by Mitch Kokai
Senior Political Analyst, John Locke Foundation
PolitiFact’s kindergarten-level methodology here is to take the total number of statements it evaluates, tally up the “mostly false,” “false,” and “pants on fire” ratings, and then do a little division. Given the underlying selection issues, this amounts to nothing more than doing meaningless arithmetic on meaningless data. If PunditFact editor Aaron Sharockman spent more than 20 minutes on this so-called research, he should demand a refund from his university. (Given that he has a B.A. in journalism, he should demand a refund on general principles.)
By the same measure, approximately 100 percent of statements made by Paul Krugman evaluated in National Review are 1. mostly false; 2. false; 3. pants-on-fire; or, my own favorite designation, 4. wearing-full-Wayne-Newton-makeup-while-singing-“Danke Schoen”-at-4-a.m.-under-a-bridge-in-Cleveland crazy. But that does not mean that the sum of what comes out of Professor Krugman’s mouth is 99 and 44/100 percent pure B.S., like some Bizarro World version of Ivory Soap — it just means that we mostly tend to take notice of him when he’s wrong. If he says you should try the cheese plate at Il Bambino, give the claim due consideration.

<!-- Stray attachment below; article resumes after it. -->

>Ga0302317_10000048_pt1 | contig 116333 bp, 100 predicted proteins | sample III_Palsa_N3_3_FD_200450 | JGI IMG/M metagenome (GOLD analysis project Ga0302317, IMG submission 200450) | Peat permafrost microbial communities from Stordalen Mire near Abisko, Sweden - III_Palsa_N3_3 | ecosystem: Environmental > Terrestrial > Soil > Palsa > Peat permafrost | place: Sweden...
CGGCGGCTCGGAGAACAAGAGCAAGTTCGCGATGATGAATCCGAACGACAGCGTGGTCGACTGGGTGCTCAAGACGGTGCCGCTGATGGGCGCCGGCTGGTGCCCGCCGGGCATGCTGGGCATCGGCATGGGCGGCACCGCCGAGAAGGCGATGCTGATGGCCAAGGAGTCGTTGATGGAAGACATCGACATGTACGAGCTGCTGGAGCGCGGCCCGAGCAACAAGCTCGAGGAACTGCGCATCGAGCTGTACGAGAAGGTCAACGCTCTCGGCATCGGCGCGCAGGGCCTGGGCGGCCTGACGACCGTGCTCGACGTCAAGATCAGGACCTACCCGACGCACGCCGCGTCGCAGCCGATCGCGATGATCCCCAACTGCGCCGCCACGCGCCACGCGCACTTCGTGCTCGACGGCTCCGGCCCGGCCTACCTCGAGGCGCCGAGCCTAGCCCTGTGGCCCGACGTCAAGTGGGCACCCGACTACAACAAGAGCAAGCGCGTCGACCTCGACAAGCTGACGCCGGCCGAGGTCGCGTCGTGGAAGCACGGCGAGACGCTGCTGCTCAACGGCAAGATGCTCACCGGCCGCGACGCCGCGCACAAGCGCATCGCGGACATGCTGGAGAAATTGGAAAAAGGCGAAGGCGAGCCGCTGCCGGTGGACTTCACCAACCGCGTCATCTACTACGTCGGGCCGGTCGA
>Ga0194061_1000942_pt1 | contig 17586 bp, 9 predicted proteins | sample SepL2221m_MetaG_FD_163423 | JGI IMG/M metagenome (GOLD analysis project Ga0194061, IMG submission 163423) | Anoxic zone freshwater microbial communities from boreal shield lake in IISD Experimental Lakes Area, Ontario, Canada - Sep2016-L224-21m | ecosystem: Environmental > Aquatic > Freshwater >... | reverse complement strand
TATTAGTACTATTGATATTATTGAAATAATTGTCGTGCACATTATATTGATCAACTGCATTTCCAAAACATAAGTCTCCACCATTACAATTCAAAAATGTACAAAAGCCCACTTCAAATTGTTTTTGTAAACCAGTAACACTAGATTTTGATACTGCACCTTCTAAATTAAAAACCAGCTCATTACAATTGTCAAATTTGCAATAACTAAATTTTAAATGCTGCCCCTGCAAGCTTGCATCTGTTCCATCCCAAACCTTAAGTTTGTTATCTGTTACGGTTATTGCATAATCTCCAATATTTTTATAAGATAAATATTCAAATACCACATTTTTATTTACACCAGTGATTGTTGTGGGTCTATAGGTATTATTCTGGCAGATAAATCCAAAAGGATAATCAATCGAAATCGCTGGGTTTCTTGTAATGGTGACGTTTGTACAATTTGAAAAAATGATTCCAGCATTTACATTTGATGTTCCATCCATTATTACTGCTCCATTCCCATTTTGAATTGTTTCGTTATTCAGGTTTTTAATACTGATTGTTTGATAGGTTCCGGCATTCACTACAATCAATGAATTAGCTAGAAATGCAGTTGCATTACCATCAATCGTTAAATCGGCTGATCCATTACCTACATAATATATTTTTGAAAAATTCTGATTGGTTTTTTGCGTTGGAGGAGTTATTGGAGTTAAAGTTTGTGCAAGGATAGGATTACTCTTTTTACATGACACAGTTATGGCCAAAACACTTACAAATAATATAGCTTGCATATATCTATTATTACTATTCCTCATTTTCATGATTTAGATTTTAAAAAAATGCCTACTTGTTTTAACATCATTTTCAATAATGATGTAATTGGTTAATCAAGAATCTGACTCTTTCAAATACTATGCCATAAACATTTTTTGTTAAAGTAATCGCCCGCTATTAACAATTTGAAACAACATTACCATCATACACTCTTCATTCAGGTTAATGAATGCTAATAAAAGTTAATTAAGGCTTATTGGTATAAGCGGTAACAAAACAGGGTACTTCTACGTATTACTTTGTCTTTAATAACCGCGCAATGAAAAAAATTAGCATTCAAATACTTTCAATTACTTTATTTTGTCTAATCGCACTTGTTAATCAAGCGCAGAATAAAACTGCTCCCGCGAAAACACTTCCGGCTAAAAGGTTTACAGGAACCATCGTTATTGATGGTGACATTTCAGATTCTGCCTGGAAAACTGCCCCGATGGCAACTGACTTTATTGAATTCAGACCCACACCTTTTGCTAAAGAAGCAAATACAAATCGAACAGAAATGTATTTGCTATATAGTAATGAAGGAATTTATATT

The deeper problem with PunditFact is the bias in how it evaluates statements. Consider two structurally identical questions: In the first, it considered Chris Wallace’s claim that Hillary Clinton had “defended Syria’s President Assad as a possible reformer at the start of that country’s civil war.” That statement, the editors decided, was only half-true, because that was “not expressly her opinion.” Rather, she had said that members of Congress of both parties who had visited Syria had suggested that Assad was a possible reformer. (Never mind that Mrs. Clinton’s claim is itself untrue, a three-Pinocchio offender in the Washington Post’s judgment.)
In the second instance, PunditFact considered a claim from Bill O’Reilly, made during an interview with President Barack Obama, that he had not accused the administration of obscuring the motive behind the Benghazi attack for political reasons. O’Reilly had in fact interviewed people who said that, but he himself had not made that claim. PunditFact nonetheless rates it “mostly false,” because O’Reilly had, in its view, “nurtured suspicion.” Mr. O’Reilly and Mrs. Clinton were engaged in precisely the same rhetorical strategy: the time-honored Washington dodge of using others to suggest indirectly what you think or suspect yourself, e.g. “it’s a serious charge,” “some have said,” “it has been suggested that,” etc. In both cases, the statement was made on Fox News, but Mrs. Clinton gets a pass (“not expressly her opinion”) while Mr. O’Reilly gets labeled a liar — for precisely the same thing. This is what simple bias looks like.